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Trending News and Stories in the World of GPS Fleet Tracking

Eliminating Human Error With GPS Tracking Technology

08/06/2015 by Oswaldo Flores

The recent report of a Kentucky based driver involved in a nine-vehicle crash that killed six people has taken over the transportation news circuits.

The Federal Motor Carrier Safety Administration (FMCSA) served the trucker with an “imminent hazard out-of-service” order on July 19th, barring him from operating a commercial vehicle in interstate commerce, after determining the driver had falsified his records-of-duty logs. The FMCSA also discovered the driver committed a variety of infractions, including testing positive for a controlled substance and lying about his safety record on his employment application.

Authorities were able to identify the falsified logs, and subsequent additional violations, from the vehicle’s GPS tracking system, according to the Department of Transportation. The system, monitored by the trucker’s employer, revealed the driver had been on-duty driving during hours leading up to the crash. Those on-duty hours were not recorded on the driver’s paper log.    

If it were not for the GPS tracking unit, vehicle activity would not have been recorded. In collaboration with the trucker’s employer, the FMCSA, and the Department of Transportation, the dangerous driver has been taken off of the road.

Fleet managers can avoid tragedies like this by investing in a GPS tracking solution that immediately verifies a driver’s true driving behavior. There are numerous GPS tracking solutions with different features and tools. But only a few that incorporate complete tracking solutions with paperless logs.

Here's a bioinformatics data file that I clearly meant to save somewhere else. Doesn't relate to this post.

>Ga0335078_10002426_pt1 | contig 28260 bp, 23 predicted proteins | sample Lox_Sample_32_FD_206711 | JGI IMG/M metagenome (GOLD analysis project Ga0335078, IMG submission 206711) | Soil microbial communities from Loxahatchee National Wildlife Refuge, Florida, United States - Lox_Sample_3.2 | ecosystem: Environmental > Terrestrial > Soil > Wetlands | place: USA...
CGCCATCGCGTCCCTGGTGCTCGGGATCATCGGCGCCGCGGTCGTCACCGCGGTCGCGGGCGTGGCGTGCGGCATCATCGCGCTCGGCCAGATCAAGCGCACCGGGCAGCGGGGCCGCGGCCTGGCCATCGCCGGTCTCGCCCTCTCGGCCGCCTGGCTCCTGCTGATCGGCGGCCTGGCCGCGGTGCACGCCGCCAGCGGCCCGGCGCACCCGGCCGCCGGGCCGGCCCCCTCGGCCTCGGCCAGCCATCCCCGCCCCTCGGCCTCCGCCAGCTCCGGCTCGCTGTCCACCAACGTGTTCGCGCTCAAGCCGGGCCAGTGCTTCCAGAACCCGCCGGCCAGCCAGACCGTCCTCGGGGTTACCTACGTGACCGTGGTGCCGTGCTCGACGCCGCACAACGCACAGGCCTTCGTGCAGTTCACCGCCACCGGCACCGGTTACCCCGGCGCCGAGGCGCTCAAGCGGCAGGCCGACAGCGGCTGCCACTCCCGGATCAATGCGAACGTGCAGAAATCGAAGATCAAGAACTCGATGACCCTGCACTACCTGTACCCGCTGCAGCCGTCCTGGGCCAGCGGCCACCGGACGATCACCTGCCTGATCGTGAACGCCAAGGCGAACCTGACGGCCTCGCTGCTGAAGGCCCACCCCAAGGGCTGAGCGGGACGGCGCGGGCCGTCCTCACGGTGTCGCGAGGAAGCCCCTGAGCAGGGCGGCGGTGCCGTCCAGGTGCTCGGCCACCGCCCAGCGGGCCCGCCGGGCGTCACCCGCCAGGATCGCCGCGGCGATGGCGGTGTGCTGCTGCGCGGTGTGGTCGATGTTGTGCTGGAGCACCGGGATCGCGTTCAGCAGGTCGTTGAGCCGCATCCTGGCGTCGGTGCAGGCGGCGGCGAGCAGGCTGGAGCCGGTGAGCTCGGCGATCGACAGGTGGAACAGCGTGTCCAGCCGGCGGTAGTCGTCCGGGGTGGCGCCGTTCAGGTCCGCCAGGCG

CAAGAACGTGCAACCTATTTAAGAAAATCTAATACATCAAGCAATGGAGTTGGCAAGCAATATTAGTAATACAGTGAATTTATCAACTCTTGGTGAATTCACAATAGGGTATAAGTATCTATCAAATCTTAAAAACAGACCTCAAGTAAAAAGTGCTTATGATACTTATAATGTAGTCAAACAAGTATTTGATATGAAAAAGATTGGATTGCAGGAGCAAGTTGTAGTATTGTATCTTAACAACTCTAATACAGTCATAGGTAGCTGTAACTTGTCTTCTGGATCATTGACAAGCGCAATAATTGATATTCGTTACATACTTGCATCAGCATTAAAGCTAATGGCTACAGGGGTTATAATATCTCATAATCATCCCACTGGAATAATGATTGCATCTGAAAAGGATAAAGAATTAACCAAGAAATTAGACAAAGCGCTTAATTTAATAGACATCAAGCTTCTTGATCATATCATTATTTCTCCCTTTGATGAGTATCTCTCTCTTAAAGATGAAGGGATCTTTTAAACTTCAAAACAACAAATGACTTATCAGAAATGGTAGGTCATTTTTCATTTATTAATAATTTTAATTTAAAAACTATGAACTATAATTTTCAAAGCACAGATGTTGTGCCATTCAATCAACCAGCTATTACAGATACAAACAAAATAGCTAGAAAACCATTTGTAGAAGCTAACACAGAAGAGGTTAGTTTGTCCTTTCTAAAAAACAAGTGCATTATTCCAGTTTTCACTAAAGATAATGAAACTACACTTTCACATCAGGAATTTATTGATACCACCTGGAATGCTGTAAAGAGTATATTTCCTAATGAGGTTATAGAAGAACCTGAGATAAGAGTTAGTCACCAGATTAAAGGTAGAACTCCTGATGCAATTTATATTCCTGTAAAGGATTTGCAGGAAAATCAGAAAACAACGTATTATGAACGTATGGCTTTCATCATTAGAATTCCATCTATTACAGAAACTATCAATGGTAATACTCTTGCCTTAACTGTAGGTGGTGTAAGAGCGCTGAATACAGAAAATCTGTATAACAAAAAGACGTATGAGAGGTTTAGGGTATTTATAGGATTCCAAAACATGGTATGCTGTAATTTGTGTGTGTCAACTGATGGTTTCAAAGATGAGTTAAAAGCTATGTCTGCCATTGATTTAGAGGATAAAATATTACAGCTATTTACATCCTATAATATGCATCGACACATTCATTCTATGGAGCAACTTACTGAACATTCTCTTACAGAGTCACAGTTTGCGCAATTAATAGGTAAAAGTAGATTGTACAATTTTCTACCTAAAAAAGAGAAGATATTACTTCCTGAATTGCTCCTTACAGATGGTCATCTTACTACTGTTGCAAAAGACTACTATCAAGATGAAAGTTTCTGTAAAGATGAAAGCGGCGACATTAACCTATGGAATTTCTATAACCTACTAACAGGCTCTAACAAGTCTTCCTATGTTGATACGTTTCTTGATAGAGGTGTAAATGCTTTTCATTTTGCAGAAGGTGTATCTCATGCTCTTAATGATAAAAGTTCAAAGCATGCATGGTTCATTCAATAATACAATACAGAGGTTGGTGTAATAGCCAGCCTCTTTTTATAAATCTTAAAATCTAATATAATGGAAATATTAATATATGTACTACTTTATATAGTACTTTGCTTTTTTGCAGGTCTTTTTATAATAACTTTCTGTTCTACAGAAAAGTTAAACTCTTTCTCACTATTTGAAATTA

Teletrac offers Electronic Logging Devices (ELDs) that automatically record a driver’s daily hours of service right from the in-cab display. Manual logs are gone and true vehicle activity and operational hours are recorded. With this information, safety and compliance are improved across an entire fleet. 

Fleet compliance and regulations are major concerns for businesses. While the reputation of the Kentucky based carrier has suffered, your business does not need to. With ELDs, human error is reduced and fleet managers can benefits from a variety of features:

Up-To-Date Driver Status

By viewing driver statuses in real-time, fleet managers can easily plan jobs, dispatch deliveries, maintain direct communication with drivers, and increase fleet efficiency.   


Teletrac’s HOS solution provides up to eight days of driving data from the in-cab display. With these records, fleet managers can determine driver behavior, vehicle activity, and filter through metrics that are crucial to business.

Customizable Solution

With multiple drivers on a specified route, Teletrac’s customizable HOS solution accommodates slip seat operations, revealing real-time data on drivers.

Accidents such as the kind the Kentucky based driver was involved in are preventable—the regulations he violated are those designed to keep him and the public safe. By incorporating an ELD solution, human error could have been prevented and compliance could have been met. 

*About the author: Oswaldo Flores is a member of Teletrac's marketing team. He is an expert in product management in the transportation sector for the United States and Mexico.

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Delivering The Future: A Postal Service For The 21st Century

08/06/2015 by Sarah Barbod

The U.S. Postal Service (USPS) is going through a modern renovation thanks to the Internet. The historically traditional letter carrier service has partnered with to offer extended delivery hours on Sunday, including perishable packages holding groceries (available in select cities).

The Internet has fostered the growth of online retailers, and now with Amazon, U.S. postal workers will be working seven days a week.

To make the process efficient, the USPS is investing in new equipment and GPS tracking technology.  In order to track packages in real-time, the agency has devoted $200 million for new internet-connected handheld scanners. Furthermore, with over 189,000 delivery trucks nearing their quarter life, USPS hopes to replace their fleet with new vehicles configured to hold Amazon’s packages.